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Almond paste is an absolutely ubiquitous, don't-you-dare-not-have-it pantry staple in our house around Christmas time. Between the Dutch, Swedish, and German heritages that make up our family, almond paste shows up in a whoooooole lot of traditional Christmas recipes.
The problem is – and yes, you've heard this before – it uses refined sugar. A lot of it.
So, what to do when you're planning on giving in to the aforementioned love of almond paste and eating copious amounts of it? You find a method that allows you to use a sugar that's not highly refined.
Yes, you're still eating sugar, and yes, that definitely means some modicum of moderation should be called for, but you will be reducing the absolute havoc that is wreaked upon a body by ingesting highly refined sugar.
But all preaching aside, this method of making almond paste is simple and stunning. In my estimation, it makes a far superior paste to the egg-and-powdered-sugar version that I've made in the past. This tastes like it came straight off the confectioner's worktable in the old-world and it's just the right texture to knead and shape as desired.
And one note about using both sugar and honey – I've tried the recipe using various amounts of each, including JUST sugar or JUST honey, but definitely the best texture and best moisture is found with the ratio used here.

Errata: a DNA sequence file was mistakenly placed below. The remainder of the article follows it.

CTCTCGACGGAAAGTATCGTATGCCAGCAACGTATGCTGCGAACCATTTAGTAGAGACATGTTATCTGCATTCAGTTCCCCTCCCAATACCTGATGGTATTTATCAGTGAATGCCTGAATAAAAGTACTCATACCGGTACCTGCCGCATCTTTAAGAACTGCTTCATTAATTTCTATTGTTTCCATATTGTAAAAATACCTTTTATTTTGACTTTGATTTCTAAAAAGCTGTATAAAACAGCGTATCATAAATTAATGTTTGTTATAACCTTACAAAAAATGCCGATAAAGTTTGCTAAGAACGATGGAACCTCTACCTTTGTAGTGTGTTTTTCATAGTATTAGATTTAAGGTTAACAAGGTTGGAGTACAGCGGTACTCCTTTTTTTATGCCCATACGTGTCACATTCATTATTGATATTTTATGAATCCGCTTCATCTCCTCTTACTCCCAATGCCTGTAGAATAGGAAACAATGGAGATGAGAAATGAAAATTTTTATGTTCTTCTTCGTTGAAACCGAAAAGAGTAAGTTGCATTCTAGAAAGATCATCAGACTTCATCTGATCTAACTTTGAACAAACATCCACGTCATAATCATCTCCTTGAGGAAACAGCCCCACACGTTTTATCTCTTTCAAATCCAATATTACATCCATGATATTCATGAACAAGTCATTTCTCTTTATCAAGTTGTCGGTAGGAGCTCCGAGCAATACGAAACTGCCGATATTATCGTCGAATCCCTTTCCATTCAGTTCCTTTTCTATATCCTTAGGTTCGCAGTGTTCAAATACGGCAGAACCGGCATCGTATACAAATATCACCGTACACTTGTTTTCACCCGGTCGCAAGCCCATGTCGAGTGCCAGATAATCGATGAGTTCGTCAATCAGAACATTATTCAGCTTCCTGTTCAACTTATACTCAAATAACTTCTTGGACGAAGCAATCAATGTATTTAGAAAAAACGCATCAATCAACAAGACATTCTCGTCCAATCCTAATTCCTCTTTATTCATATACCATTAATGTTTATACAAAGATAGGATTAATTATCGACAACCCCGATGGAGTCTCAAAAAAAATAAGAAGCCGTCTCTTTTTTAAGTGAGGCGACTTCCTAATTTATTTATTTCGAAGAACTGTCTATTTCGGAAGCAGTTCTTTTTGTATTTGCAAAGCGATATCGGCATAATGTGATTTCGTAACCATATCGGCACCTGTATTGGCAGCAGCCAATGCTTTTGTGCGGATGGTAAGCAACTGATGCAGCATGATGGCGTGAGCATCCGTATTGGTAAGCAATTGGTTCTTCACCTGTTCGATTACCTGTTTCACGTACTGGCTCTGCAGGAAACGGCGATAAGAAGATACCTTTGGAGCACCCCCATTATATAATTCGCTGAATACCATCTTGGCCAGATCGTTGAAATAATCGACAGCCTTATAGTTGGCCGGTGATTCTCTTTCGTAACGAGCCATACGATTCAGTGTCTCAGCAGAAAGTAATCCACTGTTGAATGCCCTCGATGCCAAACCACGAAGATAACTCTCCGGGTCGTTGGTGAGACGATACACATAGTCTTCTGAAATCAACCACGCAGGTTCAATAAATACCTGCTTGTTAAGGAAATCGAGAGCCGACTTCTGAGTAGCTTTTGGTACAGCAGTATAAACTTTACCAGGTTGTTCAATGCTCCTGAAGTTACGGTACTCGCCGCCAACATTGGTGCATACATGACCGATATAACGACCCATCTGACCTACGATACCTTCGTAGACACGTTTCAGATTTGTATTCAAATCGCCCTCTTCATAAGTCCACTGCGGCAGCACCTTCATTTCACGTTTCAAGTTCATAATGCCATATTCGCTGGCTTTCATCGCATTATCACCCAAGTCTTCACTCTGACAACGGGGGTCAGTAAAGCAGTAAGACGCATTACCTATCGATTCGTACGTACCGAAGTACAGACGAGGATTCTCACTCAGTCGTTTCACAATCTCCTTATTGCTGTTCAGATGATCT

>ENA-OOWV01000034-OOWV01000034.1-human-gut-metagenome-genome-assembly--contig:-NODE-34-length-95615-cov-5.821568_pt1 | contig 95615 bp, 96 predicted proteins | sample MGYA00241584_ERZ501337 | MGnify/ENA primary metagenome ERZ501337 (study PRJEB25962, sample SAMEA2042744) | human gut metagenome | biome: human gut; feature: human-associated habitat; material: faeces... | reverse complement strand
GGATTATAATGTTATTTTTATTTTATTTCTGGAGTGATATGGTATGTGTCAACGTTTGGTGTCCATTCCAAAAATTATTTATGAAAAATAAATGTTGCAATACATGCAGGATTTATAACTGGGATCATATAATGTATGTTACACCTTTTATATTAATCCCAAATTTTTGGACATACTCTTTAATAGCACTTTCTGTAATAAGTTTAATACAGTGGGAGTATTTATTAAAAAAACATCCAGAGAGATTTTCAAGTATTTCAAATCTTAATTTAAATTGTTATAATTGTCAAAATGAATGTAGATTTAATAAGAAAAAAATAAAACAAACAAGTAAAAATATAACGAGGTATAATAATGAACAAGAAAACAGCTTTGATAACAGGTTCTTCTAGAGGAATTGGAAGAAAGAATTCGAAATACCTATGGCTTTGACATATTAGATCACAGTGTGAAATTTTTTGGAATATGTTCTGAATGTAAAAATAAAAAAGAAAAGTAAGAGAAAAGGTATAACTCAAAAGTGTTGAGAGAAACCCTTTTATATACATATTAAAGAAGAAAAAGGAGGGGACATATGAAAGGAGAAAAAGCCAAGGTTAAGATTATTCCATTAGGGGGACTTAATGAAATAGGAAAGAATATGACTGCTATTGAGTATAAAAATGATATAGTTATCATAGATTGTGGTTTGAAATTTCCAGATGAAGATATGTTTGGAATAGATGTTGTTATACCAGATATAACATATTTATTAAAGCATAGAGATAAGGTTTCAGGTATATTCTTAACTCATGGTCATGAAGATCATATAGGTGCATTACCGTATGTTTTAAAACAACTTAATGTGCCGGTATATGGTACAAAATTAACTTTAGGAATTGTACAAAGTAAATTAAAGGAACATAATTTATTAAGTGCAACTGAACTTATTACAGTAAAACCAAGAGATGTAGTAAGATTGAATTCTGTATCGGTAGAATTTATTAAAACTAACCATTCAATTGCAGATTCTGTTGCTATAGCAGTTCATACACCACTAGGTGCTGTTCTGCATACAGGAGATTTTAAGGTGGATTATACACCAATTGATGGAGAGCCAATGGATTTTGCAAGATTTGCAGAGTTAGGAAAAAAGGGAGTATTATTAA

- 250 g (~1 2/3 cup) whole, blanched almonds
- 125 g (~9 tablespoons) unrefined cane sugar
- 37 g (~2 tablespoons) honey
- 45 g (~3 tablespoons) water, more as needed
- 2 teaspoons almond extract OR cherry extract - optional
- If your almonds aren't pre-blanched, blanch them (see directions below).
- Place the almonds in a food processor and grind until they are the size of very coarsely ground coffee. Let sit until the sugar mixture is ready.
- Place the sugar, honey, and water in a medium saucepan and bring to a full, rolling boil over medium-high heat. While it's still boiling, pour the syrup over the almonds, then process until smooth, which usually takes 5-10 minutes.
- At some point in the first few minutes of grinding, add the almond extract through the feed tube so that it gets thoroughly worked into the dough.
- If the dough isn't cohesive after processing for several minutes, add more water 1 teaspoon at a time, letting each addition get fully worked into the dough before adding more.
- Remove the almond paste from the processor and wrap it tightly in plastic wrap or a damp tea towel (although it will likely stick a bit to the tea towel - be forewarned). Place in the refrigerator until fully chilled, then use as desired.
How to Blanch Almonds
Bring a large saucepan of water to a boil, then add any amount of raw almonds. Let the almonds simmer for about 60 seconds, then drain them and run them under cold tap water to stop the cooking process and completely cool them. Pour them out onto towels and pat them dry. At this point, you should notice the skins beginning to shrivel, so at that point, squeeze and rub each almond gently until the skins begin to peel off. Use the blanched almonds immediately or store them in an airtight container in the freezer for up to 6 months.
I give the amounts in weights merely because I find I have more consistently good results when I use my scale rather than my measuring cup. However, it's certainly easier to use a volume measure, so I've included estimates for those as well.
I originally published this recipe with double the quantities, but a few commenters in the past mentioned that making this recipe burned out their food processors, which absolutely breaks my heart. Thus, to lighten the load, I have HALVED the recipe. If you know your processor can grind through heavier doughs, feel free to double it or simply make two batches.